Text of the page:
Next Steps committee vote: Either renovate Monument High or build anew

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GREAT BARRINGTON — Repairs and tweaks to the old school just won't do.

Monument Mountain Regional High School either must be rebuilt or renovated, and it must be aligned with a new vision for the future of education, declared a group charged with examining options for the school.

The vote was unanimous.

The 14-member Next Steps committee, which spent 10 months drilling down into the needs of the 51-year-old high school and its future students, presented its findings Thursday to the Berkshire Hills Regional School Committee after student-led tours of the deteriorating school.

Now, it's up to the School Committee to decide which option it will choose. It already has submitted a new statement of interest to the Massachusetts School Building Authority. Once accepted into the state's program, discussions with the authority about cost and educational factors will help the district decide.

This is just the beginning, School Committee Chairman Stephen Bannon said in response to questions.

"We're not starting a debate yet about what were going to do," he said.

Next Steps was charged only with weighing out all the options, said committee co-Chairman William Fields.

And that has been a long struggle. The building is in such disrepair that fixing everything in it is estimated to cost about $51 million.

In 2013 and 2014, Great Barrington voters rejected the district's two renovation proposals, citing the property tax hike from the $28 million cost after the MSBA's $23.2 million reimbursement.

Now, a renovation/addition that starts in 2023 could range from about $70 million to $96 million. A new school might range from about $79 million to $100 million, with the state kicking in about $23 million to $31 million.

No estimate was available for how much the state might kick in for the renovation option.

An amended regional agreement among Great Barrington, Stockbridge and West Stockbridge will lower the burden of capital costs on Great Barrington. And the debt from the elementary and middle schools will be all paid up by 2023.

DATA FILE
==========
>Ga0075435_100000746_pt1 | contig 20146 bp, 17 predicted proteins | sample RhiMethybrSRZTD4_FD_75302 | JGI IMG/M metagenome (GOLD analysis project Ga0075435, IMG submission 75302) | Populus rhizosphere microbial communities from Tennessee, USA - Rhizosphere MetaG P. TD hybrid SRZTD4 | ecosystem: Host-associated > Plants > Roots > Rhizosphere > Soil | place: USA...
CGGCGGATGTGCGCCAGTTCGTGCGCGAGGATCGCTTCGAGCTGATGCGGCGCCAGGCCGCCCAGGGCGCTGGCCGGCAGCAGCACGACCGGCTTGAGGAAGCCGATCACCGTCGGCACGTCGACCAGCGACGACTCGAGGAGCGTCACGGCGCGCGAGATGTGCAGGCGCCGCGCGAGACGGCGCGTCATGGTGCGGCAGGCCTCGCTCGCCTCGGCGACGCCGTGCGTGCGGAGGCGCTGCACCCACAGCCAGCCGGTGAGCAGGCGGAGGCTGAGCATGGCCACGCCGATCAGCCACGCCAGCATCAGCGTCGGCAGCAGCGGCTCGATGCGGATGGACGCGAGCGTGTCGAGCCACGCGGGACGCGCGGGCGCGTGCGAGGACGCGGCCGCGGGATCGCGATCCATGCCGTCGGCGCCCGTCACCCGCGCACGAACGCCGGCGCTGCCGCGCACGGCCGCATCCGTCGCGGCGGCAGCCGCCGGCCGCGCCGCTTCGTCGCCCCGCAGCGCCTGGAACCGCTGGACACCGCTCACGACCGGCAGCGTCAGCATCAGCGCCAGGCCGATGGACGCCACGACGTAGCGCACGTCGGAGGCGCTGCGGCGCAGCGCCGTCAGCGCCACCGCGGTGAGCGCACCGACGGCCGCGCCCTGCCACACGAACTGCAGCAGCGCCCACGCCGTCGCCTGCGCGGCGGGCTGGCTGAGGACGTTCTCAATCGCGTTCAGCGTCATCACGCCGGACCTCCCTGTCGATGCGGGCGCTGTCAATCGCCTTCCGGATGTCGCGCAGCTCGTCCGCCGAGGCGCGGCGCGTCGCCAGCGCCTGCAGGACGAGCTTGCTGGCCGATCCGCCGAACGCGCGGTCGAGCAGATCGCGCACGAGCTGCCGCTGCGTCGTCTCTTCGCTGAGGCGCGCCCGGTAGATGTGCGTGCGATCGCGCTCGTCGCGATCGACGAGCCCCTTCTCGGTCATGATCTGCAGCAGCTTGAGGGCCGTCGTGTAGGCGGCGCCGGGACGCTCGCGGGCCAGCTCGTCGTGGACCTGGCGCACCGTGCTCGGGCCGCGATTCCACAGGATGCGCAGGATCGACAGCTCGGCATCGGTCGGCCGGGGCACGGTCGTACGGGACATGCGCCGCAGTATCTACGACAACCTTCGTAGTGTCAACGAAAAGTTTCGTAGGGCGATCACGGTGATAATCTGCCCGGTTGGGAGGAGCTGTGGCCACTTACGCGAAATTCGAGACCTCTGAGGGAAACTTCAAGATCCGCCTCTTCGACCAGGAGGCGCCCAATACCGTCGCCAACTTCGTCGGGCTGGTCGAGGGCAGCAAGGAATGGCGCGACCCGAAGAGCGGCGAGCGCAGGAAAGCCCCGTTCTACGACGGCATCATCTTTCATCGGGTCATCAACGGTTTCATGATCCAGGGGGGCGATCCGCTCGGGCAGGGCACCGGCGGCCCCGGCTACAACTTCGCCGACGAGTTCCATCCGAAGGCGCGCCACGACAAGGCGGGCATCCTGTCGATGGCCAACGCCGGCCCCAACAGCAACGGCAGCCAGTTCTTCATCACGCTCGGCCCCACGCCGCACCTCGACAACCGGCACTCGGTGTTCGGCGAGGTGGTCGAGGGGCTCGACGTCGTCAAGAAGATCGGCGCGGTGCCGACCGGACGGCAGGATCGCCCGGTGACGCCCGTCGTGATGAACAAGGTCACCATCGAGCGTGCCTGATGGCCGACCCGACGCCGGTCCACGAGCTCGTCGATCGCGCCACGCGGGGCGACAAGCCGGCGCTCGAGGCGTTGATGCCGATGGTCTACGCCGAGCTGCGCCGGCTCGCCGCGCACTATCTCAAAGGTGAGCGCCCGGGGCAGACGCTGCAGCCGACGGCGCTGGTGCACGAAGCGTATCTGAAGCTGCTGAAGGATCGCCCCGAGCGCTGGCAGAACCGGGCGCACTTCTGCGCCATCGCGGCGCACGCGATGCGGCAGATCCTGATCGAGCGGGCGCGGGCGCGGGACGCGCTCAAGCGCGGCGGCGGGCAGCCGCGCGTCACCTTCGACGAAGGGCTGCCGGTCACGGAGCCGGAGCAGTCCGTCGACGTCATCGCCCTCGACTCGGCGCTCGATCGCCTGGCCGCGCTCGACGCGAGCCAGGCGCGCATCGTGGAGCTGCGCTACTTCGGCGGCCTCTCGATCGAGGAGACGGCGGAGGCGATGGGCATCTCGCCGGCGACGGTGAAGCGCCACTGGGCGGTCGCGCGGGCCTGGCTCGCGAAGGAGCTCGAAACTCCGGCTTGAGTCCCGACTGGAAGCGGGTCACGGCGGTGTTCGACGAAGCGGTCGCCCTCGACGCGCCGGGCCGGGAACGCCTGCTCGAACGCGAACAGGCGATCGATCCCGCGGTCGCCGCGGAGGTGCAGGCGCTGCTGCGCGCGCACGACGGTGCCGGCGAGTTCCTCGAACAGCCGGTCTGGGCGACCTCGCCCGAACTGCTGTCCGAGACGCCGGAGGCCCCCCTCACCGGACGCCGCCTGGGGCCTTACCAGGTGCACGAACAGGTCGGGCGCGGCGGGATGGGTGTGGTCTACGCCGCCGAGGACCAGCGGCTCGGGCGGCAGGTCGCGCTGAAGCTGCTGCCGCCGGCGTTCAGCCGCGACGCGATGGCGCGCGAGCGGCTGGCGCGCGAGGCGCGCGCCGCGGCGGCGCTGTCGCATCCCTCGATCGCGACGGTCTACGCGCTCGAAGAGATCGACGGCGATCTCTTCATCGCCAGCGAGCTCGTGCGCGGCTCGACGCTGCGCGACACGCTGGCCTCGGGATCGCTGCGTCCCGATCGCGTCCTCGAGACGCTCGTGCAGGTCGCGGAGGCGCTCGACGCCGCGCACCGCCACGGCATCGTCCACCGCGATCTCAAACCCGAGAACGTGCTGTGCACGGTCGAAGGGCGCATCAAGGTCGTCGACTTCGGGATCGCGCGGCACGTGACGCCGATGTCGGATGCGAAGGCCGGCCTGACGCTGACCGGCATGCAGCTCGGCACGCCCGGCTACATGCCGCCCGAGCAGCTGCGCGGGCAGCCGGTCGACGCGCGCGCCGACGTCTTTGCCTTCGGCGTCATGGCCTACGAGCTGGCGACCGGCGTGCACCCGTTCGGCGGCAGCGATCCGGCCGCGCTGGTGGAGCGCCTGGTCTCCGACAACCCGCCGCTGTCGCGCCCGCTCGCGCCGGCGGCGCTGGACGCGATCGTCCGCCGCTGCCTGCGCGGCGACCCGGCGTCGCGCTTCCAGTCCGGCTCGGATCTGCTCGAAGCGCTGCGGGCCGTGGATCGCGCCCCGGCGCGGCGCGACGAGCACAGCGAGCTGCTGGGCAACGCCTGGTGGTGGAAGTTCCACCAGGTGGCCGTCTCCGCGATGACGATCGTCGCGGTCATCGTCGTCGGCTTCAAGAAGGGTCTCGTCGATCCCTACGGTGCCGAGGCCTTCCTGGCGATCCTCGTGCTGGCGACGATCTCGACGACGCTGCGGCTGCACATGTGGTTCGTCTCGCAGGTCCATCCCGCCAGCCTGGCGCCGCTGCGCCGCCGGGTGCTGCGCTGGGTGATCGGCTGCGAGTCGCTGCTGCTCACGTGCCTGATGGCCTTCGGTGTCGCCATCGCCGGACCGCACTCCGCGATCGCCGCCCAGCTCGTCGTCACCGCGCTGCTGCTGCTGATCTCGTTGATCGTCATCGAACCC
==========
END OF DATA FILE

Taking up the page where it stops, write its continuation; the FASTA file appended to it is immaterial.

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But the price is murky right now.

"Without financial figures in front of us, we can't really say which is the least expensive," said Next Steps co-Chairman Paul Gibbons.

The group said building a new school would be less disruptive to students during construction, and would cost less in the long run. Renovating and expanding the existing building might cost less in the short run and be more "politically attractive."

Either option will put the district's new vision at the forefront. Its concept is to merge disciplines, and strengthen vocational and career-oriented programs, and build spaces that encourage collaborative learning.

Before Thursday's meeting, students led a tour of the school and pointed to its many shortfalls, including a confusing building layout, cold conditions, insufficient cafeteria seating and the lack of natural light.

"It's easy to go a whole day without seeing the sun," said Ameilya Hadsell.

And Elana Doren said she wears her coat inside during winter.

Yet, taxpayers are still worried.

Calling consolidation, or the merging with another districts, the "elephant in the room," Great Barrington Select Board member Leigh Davis asked if that option had been addressed, given projected decline in student populations.

Bannon said that for more than a decade it has been discussed unsuccessfully between districts, and that this project can't wait.

"We can't hold up the [building] project for a group that is not interested at this point," he said.

Besides, said School Committee member Jason St. Peter, students in this district will need a new building, regardless.

"What we have now is unacceptable," he said.

Heather Bellow can be reached at hbellow@berkshireeagle.com or on Twitter @BE_hbellow and 413-329-6871.


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